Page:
Marsaudon, a woodworker since age 14, started making windows by himself in La Conner in 1977. An early contract from San Juan Island alerted him to the high-end construction market here, so he brought his saws and joiners to Friday Harbor in 1979.
His long-term workforce of nine skilled carpenters is “essential” to his success, he says, but the level of woodworking expertise needed is such that, like Ayers at Luxel, he’s had to train some workers to meet his standards. But having trained them, they stay.
All nine have been there more than five years, most more than ten, several for 20 or more.
At the 22,000 square foot factory next to the airport, Window Craft hand-builds six varieties of windows, vertical and horizontal sliders, and window screens that match the windows.
Many products are custom designed and built, and all products are designed and constructed to withstand severe environmental stresses.
Because he has an expensive high-tech computer-controlled router and a plant full of high-quality woodworking equipment, Marsaudon does millwork for local builders, but he mostly keeps his focus on his basic product line.
But Marsaudon attributes some of Window Craft’s success to staying focused on windows. “For me, it’s a mistake to try to do too much. Stick with what you know you can do well,” he advises. Rather than expand into doors, Marsaudon forged an alliance with NorthStar Woodworks to provide custom-made doors that match Window Craft designs and quality.
As a manufacturer of relatively large items, Window Craft relies on truck and ferry shipping to bring in wood and glass and ship out the finished windows. Referring to his close working relationship with local and regional transportation companies and with suppliers, Marsauden explains that “arrangements had to be made, not only for shipping, but for servicing our equipment.”
Personable and outgoing, Marsaudon says continuing close relationships with builders, suppliers, shippers and customers are one key to his business. “Everybody loves to come to San Juan Island, many with their families,” he explains. They can appreciate his 22,000 square foot factory and modern equipment. And his customers, many of them from coastal communities, also appreciate the lifestyle.
That “fine island lifestyle” suits both Marsaudon and his cadre of loyal employees. Marsaudon and his eleven employees (two in the office) are all proud of their company and their island home - and intend to stay with both.
“The quality of life - that’s what this place has. And we all love it,” Marsaudon says.
Where Luxel and Window Craft have “niche markets” and relatively small production runs, Lacrimedics, Inc., has a worldwide mass market and production runs of many thousands of tiny “corneal plugs”.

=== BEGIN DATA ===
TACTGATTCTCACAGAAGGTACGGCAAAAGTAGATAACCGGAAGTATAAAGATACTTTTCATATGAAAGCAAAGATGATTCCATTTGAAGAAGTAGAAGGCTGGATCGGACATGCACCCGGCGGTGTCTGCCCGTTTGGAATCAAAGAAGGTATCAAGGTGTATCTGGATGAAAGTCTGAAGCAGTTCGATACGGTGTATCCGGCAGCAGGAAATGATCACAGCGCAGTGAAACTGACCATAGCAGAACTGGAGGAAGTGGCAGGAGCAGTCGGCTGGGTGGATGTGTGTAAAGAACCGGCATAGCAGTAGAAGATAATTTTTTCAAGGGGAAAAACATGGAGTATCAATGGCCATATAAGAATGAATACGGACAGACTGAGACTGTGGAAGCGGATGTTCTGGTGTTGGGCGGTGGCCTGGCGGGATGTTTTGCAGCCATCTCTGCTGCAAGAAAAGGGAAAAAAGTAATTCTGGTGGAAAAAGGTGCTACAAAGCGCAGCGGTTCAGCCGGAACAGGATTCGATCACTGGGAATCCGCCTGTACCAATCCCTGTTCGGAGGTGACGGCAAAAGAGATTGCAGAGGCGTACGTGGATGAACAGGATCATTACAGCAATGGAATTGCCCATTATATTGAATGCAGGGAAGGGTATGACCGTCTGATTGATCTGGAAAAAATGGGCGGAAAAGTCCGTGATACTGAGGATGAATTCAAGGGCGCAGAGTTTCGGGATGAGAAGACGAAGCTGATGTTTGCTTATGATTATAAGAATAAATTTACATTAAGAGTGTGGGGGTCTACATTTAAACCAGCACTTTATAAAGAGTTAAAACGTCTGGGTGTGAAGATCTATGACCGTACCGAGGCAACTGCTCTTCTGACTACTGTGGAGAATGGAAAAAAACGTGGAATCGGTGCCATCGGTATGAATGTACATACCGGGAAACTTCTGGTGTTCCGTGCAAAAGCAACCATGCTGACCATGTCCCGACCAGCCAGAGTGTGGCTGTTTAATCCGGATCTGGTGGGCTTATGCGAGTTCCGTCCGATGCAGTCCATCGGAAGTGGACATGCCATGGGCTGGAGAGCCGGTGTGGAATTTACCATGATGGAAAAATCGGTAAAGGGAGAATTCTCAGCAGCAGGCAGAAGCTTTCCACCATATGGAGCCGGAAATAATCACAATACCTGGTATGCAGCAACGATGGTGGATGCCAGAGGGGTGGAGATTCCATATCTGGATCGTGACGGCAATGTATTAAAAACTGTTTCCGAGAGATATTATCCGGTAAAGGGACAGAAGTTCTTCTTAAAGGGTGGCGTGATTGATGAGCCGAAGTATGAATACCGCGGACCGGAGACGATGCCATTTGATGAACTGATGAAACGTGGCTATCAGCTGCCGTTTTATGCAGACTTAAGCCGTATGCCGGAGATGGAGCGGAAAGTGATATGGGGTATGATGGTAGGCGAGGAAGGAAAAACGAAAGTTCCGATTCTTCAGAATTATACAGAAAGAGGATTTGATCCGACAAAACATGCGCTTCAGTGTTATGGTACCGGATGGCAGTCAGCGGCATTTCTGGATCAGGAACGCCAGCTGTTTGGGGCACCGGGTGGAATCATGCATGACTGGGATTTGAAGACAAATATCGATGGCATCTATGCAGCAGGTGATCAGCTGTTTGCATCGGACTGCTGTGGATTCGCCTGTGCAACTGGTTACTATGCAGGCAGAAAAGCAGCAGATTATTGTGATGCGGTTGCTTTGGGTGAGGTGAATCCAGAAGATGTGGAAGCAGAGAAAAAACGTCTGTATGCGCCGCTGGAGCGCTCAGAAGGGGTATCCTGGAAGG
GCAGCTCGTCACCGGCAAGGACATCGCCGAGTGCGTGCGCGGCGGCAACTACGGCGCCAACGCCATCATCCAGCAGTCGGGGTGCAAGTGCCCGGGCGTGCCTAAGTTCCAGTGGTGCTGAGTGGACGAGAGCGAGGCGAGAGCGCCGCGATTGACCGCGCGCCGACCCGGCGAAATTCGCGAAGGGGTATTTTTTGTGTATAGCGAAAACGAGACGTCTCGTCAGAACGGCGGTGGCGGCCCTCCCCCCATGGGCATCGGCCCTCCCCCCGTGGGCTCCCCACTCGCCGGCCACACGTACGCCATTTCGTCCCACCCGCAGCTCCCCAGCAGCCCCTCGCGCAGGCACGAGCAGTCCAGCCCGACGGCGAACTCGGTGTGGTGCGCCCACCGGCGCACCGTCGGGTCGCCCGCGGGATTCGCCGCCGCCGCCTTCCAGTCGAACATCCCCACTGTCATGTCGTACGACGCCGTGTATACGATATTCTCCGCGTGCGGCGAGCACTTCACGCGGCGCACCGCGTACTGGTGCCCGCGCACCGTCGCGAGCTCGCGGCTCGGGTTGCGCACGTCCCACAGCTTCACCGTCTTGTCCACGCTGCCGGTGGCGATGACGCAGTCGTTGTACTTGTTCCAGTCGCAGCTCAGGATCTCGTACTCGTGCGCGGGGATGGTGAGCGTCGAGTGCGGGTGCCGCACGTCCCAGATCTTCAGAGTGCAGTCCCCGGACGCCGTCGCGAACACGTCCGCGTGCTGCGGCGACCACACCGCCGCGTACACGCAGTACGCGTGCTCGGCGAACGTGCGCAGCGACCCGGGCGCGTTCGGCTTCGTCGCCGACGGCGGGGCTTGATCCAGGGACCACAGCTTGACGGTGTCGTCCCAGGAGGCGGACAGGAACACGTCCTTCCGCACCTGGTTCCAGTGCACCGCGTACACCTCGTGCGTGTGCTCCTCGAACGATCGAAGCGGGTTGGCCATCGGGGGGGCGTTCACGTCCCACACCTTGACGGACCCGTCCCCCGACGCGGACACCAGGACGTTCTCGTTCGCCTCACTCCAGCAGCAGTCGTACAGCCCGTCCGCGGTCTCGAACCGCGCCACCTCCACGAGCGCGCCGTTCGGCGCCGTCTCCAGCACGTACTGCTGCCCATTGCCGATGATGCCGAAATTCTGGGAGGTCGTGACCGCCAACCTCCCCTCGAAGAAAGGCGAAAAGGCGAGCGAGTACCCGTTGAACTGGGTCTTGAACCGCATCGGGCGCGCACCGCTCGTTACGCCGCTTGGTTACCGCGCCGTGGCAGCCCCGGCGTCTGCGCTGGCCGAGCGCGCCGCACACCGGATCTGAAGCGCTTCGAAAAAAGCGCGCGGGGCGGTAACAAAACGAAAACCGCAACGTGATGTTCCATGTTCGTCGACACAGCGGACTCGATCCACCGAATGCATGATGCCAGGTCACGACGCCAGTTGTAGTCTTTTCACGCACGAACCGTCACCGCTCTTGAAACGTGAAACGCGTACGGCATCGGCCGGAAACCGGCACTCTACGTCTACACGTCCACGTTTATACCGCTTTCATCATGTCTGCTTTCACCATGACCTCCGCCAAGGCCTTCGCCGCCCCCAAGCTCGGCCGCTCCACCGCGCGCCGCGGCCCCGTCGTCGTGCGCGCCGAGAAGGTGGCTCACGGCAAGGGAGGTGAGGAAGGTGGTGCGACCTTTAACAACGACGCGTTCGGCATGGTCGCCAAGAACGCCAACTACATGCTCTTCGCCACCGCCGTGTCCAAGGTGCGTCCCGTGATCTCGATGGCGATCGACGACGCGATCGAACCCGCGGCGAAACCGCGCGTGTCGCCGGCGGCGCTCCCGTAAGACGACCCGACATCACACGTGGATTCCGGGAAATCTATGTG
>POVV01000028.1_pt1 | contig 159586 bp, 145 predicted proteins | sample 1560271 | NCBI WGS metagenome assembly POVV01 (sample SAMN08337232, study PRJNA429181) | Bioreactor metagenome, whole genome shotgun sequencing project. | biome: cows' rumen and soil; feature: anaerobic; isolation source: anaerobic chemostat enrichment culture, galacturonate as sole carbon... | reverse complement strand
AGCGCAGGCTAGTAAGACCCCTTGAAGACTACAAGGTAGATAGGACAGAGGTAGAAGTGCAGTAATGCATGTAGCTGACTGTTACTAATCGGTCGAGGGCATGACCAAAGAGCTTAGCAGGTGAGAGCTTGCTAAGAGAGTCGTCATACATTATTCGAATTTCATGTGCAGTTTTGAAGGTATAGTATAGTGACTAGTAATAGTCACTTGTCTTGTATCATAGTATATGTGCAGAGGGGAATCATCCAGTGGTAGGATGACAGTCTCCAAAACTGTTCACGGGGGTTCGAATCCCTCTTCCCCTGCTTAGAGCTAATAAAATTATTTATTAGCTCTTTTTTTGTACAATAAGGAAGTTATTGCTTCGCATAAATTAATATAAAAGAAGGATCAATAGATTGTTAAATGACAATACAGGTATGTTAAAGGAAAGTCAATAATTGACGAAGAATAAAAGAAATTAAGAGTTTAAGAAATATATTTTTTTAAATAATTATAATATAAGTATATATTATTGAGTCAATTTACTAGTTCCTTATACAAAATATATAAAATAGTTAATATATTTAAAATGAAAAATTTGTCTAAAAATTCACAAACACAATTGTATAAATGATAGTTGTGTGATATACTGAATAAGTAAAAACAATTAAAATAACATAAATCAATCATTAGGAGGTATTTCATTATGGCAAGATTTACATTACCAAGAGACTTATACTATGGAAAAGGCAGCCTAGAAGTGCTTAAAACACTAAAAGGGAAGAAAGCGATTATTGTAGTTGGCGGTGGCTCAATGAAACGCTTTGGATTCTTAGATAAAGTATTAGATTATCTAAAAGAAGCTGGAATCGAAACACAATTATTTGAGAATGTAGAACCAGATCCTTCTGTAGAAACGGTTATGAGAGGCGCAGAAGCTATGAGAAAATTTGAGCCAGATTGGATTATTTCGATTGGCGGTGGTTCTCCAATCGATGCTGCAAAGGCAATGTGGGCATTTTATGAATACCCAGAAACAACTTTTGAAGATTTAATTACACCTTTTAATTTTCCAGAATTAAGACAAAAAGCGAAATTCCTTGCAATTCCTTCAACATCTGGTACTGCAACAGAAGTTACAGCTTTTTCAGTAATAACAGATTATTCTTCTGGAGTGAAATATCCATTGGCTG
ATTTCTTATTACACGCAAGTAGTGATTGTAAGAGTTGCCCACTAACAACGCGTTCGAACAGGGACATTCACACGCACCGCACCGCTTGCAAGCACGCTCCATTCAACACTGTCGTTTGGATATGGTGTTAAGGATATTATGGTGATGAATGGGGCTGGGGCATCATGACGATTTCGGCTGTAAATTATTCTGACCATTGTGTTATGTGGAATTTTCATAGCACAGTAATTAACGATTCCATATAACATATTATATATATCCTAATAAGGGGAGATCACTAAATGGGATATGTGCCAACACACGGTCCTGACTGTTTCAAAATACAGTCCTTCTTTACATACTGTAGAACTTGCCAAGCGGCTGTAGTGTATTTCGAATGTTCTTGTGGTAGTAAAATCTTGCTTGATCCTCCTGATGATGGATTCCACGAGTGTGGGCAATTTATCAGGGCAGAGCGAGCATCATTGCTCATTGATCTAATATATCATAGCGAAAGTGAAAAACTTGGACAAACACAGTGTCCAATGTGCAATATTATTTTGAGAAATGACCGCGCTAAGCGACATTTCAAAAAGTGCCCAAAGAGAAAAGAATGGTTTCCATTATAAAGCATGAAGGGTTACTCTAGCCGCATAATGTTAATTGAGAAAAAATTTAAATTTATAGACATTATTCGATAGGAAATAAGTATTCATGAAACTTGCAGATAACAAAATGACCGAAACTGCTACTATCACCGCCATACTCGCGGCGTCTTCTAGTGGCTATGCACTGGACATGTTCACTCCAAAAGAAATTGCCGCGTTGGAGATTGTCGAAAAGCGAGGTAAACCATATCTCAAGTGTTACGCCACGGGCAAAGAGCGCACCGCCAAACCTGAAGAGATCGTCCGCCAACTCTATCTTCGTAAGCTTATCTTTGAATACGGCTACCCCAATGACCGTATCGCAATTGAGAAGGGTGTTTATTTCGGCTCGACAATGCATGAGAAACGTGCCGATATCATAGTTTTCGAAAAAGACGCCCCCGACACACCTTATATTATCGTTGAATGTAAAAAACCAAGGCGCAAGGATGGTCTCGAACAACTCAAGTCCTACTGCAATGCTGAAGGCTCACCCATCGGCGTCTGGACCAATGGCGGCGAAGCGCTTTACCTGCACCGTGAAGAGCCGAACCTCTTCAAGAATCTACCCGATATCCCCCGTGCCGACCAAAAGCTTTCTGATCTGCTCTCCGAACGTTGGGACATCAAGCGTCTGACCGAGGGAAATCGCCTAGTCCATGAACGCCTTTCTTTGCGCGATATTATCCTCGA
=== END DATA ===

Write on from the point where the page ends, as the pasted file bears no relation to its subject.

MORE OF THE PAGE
The medical-grade silicone and collagen plugs are used in the diagnosis and treatment of dry eyes, an affliction that affects an estimated 16 million people in the U.S. and 40 million people worldwide, especially senior citizens. Lacrimedics manufactures more than 2 million plugs per year.
“We couldn’t be happier, both personally and business-wise,” says Robert Herrick II, of his 1999 move to Orcas Island from southern California. “It was a package deal,” said Herrick. “Orcas offered a good business climate, including good taxation, goods schools and high family and quality-of-life values,” he continued.
The business was founded in 1984 by Herrick’s father, Robert Herrick, M.D., an ophthalmologist who continues a four-office “corneal health” practice in California. The family vacationed in the San Juans for many years before deciding to move the Lacrimedics business to Eastsound in 1999.
All products are manufactured in Eastsound. They include Collagen Plugs, Synthetic Dissolvable Plugs, and a long-term silicone plug. Molding of the silicone plug is done in Chicago on a Lacrimedics-owned injection molding machine, but the rest of the manufacturing is done on Orcas Island.
Lacrimedics is doing research and development for a fourth product, also to be manufactured in Eastsound. All products must be approved by the Food and Drug Administration, which inspects all Lacrimedics facilities every two years, and two products are approved for sale in the European Union; they are audited annually in order to maintain the “CE Mark.” They also distribute a product for another company, and private label one of the products for two separate companies.
These four companies, and the dozen or so companies that make and sell other products in the islands, demonstrate that there’s more than tourism and local government to generating income in the San Juan Islands.